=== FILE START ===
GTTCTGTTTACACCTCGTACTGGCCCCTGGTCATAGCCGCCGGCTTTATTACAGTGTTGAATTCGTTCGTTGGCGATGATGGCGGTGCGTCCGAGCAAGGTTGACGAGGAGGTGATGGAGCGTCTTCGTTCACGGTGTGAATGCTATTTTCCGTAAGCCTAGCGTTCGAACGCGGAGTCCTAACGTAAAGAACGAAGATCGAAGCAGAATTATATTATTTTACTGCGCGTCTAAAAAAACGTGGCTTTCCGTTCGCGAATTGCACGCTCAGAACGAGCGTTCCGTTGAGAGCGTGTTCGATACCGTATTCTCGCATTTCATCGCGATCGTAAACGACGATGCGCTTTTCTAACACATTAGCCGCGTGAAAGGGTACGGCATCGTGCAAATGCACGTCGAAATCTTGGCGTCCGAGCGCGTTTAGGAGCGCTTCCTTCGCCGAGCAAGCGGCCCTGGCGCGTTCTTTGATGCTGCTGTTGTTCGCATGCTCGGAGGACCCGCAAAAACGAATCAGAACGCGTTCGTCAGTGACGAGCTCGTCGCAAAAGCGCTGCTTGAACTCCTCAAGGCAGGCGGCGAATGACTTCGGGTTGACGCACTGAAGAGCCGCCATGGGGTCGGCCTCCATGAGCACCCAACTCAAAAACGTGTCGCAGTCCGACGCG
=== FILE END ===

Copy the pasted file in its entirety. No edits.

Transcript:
GTTCTGTTTACACCTCGTACTGGCCCCTGGTCATAGCCGCCGGCTTTATTACAGTGTTGAATTCGTTCGTTGGCGATGATGGCGGTGCGTCCGAGCAAGGTTGACGAGGAGGTGATGGAGCGTCTTCGTTCACGGTGTGAATGCTATTTTCCGTAAGCCTAGCGTTCGAACGCGGAGTCCTAACGTAAAGAACGAAGATCGAAGCAGAATTATATTATTTTACTGCGCGTCTAAAAAAACGTGGCTTTCCGTTCGCGAATTGCACGCTCAGAACGAGCGTTCCGTTGAGAGCGTGTTCGATACCGTATTCTCGCATTTCATCGCGATCGTAAACGACGATGCGCTTTTCTAACACATTAGCCGCGTGAAAGGGTACGGCATCGTGCAAATGCACGTCGAAATCTTGGCGTCCGAGCGCGTTTAGGAGCGCTTCCTTCGCCGAGCAAGCGGCCCTGGCGCGTTCTTTGATGCTGCTGTTGTTCGCATGCTCGGAGGACCCGCAAAAACGAATCAGAACGCGTTCGTCAGTGACGAGCTCGTCGCAAAAGCGCTGCTTGAACTCCTCAAGGCAGGCGGCGAATGACTTCGGGTTGACGCACTGAAGAGCCGCCATGGGGTCGGCCTCCATGAGCACCCAACTCAAAAACGTGTCGCAGTCCGACGCG